Fall provides a lot of fishing opportunities. Most fish, whether they live in lakes, rivers, reservoirs, or ponds go on a bite in the autumn months. River fish can be especially susceptible to an angler this time of year. Here are some things you can do to get in on this angling excitement.
River fish, including smallmouth, largemouth and walleyes, group in the fall. This occurs after a period of cold weather drives water temperatures down. When the fish detect that change in water temp, it’s like a signal to school up. Whereas in the summer months you catch one here and there, in the fall, once you get on them, you can usually experience some pretty fast action. Much of the time, the schools of fish can be found at the edge of the current.
Although the fish will usually be at the edge of the strongest current, there will still be some current where they’re hanging out. It could be reduced current, or it could be reverse current, like in an eddy. Regardless, it is important to present your bait properly.
Keep in mind that river fish instinctively know that most of their meals are coming from upstream – wounded bugs or minnows or whatever will be moving with the current in a downstream manner. Fish that are looking for something to eat will be facing upstream, so anglers should generally cast bait so it’s working in a downstream manner. That will appear most natural to the fish. Not always, but usually, you’ll want to work your bait so it’s moving downstream into the fish’s face.
As the water gets colder, the fish usually go deeper-again, usually but not always. When they go on an aggressive bite, they might move shallow, but much of the time, they stay in the deeper areas. And, when they’re in those deeper areas this time of year, they’ll usually bite also.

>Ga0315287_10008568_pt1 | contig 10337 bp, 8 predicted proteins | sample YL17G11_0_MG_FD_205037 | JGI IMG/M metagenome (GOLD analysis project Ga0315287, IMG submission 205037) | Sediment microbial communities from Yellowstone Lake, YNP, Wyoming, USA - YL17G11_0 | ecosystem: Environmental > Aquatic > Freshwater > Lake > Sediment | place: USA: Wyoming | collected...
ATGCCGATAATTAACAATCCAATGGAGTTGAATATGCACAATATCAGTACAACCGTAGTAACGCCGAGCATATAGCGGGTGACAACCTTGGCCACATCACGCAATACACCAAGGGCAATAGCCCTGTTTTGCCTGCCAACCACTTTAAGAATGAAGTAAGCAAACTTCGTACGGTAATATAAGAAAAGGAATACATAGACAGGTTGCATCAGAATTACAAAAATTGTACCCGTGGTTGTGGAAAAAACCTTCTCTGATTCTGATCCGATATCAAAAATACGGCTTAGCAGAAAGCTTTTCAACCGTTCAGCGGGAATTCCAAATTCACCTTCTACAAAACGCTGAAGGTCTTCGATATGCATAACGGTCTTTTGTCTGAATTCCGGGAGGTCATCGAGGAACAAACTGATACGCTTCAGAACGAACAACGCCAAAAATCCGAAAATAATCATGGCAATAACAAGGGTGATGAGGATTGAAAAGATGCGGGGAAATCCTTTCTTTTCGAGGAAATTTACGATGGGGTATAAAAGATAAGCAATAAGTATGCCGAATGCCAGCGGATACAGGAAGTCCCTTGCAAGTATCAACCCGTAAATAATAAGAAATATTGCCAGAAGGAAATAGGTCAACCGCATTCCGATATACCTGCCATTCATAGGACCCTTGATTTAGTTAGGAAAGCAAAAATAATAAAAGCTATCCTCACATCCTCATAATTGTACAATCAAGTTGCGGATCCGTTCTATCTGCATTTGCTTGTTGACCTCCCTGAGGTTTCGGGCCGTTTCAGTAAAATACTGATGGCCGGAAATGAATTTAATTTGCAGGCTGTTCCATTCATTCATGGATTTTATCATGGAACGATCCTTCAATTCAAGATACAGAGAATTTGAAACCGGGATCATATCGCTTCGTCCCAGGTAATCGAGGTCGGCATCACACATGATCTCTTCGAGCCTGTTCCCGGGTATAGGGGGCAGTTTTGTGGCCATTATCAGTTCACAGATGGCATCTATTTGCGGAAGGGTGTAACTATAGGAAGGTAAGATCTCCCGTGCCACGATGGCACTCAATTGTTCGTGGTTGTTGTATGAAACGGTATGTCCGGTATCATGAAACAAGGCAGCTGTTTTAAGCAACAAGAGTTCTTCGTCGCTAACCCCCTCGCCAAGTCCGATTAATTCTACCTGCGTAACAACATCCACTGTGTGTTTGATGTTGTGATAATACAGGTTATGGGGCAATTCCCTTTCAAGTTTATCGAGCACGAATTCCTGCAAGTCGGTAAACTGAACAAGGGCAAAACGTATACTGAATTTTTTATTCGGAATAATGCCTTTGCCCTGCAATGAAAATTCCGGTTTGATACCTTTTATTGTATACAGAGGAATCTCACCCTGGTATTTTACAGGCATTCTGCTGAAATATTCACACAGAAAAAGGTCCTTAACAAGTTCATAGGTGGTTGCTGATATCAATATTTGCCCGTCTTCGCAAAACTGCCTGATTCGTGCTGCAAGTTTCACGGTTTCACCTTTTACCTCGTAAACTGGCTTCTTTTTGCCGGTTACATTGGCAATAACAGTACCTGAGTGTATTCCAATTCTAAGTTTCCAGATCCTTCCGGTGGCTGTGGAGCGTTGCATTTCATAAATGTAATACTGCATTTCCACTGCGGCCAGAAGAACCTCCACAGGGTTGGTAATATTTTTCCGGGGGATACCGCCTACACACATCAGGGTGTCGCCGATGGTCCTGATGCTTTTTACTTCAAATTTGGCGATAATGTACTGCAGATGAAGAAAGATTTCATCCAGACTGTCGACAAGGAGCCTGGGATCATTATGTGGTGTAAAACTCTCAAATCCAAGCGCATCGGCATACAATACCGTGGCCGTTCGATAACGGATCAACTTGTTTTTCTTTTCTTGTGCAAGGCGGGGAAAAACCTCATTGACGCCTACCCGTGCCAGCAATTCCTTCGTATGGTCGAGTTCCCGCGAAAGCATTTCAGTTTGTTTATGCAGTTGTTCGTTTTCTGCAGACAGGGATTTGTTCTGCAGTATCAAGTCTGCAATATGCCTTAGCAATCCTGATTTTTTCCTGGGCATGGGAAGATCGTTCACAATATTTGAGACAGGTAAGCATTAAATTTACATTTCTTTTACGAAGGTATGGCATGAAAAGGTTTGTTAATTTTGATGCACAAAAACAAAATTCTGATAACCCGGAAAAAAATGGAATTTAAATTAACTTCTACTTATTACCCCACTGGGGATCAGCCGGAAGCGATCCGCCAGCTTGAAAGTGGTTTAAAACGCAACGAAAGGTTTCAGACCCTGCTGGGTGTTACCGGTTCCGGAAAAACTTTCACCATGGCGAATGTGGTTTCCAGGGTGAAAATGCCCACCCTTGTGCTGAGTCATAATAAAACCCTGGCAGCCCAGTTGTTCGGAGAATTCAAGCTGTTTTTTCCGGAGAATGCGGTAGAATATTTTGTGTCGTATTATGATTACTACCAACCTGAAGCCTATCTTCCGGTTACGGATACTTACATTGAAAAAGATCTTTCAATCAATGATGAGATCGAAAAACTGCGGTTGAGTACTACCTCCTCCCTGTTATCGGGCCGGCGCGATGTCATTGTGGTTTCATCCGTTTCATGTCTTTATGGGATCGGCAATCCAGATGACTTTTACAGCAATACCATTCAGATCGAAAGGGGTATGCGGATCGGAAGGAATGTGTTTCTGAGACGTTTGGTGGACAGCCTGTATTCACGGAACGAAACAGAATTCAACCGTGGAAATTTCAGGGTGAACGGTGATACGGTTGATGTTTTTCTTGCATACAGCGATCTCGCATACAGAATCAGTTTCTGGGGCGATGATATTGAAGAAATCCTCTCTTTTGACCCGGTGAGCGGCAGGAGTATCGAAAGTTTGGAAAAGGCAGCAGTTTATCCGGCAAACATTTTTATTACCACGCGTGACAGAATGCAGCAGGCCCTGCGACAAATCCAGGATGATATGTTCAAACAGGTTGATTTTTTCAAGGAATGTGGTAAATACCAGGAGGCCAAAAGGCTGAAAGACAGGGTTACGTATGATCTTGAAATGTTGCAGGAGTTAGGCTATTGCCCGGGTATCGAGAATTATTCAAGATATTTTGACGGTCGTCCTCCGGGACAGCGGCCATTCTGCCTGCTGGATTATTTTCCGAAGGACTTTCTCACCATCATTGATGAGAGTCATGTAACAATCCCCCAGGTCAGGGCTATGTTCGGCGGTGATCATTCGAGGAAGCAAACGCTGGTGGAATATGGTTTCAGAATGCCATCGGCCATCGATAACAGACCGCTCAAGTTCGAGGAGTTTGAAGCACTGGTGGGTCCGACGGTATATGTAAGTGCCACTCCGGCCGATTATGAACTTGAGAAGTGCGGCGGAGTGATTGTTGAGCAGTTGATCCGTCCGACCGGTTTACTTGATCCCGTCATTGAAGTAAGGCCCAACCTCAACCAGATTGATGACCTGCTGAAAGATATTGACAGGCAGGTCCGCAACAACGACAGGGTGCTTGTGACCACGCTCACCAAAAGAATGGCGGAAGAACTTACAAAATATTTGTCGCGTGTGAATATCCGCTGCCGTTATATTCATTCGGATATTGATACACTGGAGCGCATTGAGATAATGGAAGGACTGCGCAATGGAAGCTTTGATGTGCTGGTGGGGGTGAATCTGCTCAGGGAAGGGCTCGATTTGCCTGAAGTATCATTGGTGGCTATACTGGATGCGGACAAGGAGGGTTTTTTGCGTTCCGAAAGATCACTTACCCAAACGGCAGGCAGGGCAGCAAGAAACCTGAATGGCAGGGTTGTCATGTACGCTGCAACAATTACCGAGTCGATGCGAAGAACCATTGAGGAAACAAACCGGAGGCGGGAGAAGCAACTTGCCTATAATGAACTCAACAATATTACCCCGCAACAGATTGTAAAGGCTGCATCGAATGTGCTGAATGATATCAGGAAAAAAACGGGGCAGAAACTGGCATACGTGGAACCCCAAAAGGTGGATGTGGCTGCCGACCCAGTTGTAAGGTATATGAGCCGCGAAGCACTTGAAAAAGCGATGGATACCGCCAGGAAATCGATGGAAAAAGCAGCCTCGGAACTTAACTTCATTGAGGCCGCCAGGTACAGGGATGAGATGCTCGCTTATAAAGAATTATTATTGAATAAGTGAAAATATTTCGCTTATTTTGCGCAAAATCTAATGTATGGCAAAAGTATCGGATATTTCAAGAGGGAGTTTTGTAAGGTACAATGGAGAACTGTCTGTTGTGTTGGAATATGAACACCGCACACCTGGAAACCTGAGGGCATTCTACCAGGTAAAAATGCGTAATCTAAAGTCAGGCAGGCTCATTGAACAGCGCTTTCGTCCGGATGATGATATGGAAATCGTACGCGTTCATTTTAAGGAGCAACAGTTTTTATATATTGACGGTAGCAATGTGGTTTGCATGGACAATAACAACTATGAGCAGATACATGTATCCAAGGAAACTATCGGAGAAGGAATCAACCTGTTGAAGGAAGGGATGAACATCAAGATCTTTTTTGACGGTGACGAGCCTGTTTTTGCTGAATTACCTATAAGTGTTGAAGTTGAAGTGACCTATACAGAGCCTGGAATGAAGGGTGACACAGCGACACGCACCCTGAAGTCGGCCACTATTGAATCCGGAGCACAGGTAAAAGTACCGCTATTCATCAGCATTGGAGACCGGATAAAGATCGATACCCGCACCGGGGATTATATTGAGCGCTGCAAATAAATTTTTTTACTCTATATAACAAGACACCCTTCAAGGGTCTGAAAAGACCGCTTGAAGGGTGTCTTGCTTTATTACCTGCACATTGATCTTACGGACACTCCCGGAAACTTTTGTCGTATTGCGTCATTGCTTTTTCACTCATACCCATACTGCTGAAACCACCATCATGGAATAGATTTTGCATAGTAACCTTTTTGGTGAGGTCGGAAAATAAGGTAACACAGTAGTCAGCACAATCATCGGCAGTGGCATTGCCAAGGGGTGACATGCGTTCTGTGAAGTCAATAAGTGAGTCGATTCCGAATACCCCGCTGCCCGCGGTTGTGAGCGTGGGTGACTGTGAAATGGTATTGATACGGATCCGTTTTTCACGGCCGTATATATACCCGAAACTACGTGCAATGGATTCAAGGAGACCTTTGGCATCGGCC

Jigs are good ways to catch most species of fish in the fall. Sometimes when the bite is tough, a jig tipped with a minnow will be what it takes to catch fish. A Fire-Ball jig with a minnow is tough to beat. The short shank of the Fire-Ball creates more consistent hook-ups, and the quick attach stinger hook is appreciated when the bite is really tough. I always take minnows along in the fall. I keep them in a Frabill aerated minnow container. These containers keep minnows alive for days, so even if I don’t use them on this day, they’ll be ready to go the next day or the next.
Most of the time a Slurp! Jig tipped with a Gulp! Alive three- or four- inch minnow will be your best producer. The Slurp! Jig is employed because it has a long shank hook that is perfect for fishing soft bait. Thread the Gulp! minnow onto the hook so it’s right up against the head of the jig.
Fall is a great time to be on the water. The scenery can be outstanding and so can the fishing. For the next couple of months, get out whenever you can. With any luck at all, you’ll find that fall fishing in rivers can provide some really good action.